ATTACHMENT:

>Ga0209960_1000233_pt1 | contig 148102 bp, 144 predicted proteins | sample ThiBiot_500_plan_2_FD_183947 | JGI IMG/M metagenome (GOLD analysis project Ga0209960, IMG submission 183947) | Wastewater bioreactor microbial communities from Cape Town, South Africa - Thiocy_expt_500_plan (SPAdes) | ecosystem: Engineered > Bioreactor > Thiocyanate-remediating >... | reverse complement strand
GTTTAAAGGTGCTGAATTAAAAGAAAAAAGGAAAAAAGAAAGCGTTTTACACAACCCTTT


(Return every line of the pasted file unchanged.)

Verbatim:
>Ga0209960_1000233_pt1 | contig 148102 bp, 144 predicted proteins | sample ThiBiot_500_plan_2_FD_183947 | JGI IMG/M metagenome (GOLD analysis project Ga0209960, IMG submission 183947) | Wastewater bioreactor microbial communities from Cape Town, South Africa - Thiocy_expt_500_plan (SPAdes) | ecosystem: Engineered > Bioreactor > Thiocyanate-remediating >... | reverse complement strand
GTTTAAAGGTGCTGAATTAAAAGAAAAAAGGAAAAAAGAAAGCGTTTTACACAACCCTTT